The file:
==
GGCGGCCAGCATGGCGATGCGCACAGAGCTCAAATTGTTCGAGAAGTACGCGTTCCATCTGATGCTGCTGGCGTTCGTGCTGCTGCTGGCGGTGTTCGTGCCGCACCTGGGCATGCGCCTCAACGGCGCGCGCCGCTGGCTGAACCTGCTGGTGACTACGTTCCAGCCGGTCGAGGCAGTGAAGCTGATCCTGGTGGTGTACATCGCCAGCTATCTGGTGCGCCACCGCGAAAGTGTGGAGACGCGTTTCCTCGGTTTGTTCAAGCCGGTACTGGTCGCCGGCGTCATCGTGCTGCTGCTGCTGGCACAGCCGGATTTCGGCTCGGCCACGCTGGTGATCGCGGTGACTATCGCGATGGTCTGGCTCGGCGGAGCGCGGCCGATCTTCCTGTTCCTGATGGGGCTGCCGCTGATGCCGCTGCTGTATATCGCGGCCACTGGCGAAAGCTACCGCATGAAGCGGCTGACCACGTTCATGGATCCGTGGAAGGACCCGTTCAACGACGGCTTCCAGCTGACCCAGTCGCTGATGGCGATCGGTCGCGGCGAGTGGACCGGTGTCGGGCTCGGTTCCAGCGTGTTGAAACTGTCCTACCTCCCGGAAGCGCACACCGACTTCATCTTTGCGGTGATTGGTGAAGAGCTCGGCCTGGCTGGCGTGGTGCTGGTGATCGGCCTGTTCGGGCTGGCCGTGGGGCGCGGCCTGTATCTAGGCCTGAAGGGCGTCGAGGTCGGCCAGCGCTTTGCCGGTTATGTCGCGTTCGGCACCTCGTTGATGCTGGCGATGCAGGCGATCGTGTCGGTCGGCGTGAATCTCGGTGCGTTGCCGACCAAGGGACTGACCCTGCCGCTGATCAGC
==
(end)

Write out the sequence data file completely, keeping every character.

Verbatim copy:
GGCGGCCAGCATGGCGATGCGCACAGAGCTCAAATTGTTCGAGAAGTACGCGTTCCATCTGATGCTGCTGGCGTTCGTGCTGCTGCTGGCGGTGTTCGTGCCGCACCTGGGCATGCGCCTCAACGGCGCGCGCCGCTGGCTGAACCTGCTGGTGACTACGTTCCAGCCGGTCGAGGCAGTGAAGCTGATCCTGGTGGTGTACATCGCCAGCTATCTGGTGCGCCACCGCGAAAGTGTGGAGACGCGTTTCCTCGGTTTGTTCAAGCCGGTACTGGTCGCCGGCGTCATCGTGCTGCTGCTGCTGGCACAGCCGGATTTCGGCTCGGCCACGCTGGTGATCGCGGTGACTATCGCGATGGTCTGGCTCGGCGGAGCGCGGCCGATCTTCCTGTTCCTGATGGGGCTGCCGCTGATGCCGCTGCTGTATATCGCGGCCACTGGCGAAAGCTACCGCATGAAGCGGCTGACCACGTTCATGGATCCGTGGAAGGACCCGTTCAACGACGGCTTCCAGCTGACCCAGTCGCTGATGGCGATCGGTCGCGGCGAGTGGACCGGTGTCGGGCTCGGTTCCAGCGTGTTGAAACTGTCCTACCTCCCGGAAGCGCACACCGACTTCATCTTTGCGGTGATTGGTGAAGAGCTCGGCCTGGCTGGCGTGGTGCTGGTGATCGGCCTGTTCGGGCTGGCCGTGGGGCGCGGCCTGTATCTAGGCCTGAAGGGCGTCGAGGTCGGCCAGCGCTTTGCCGGTTATGTCGCGTTCGGCACCTCGTTGATGCTGGCGATGCAGGCGATCGTGTCGGTCGGCGTGAATCTCGGTGCGTTGCCGACCAAGGGACTGACCCTGCCGCTGATCAGC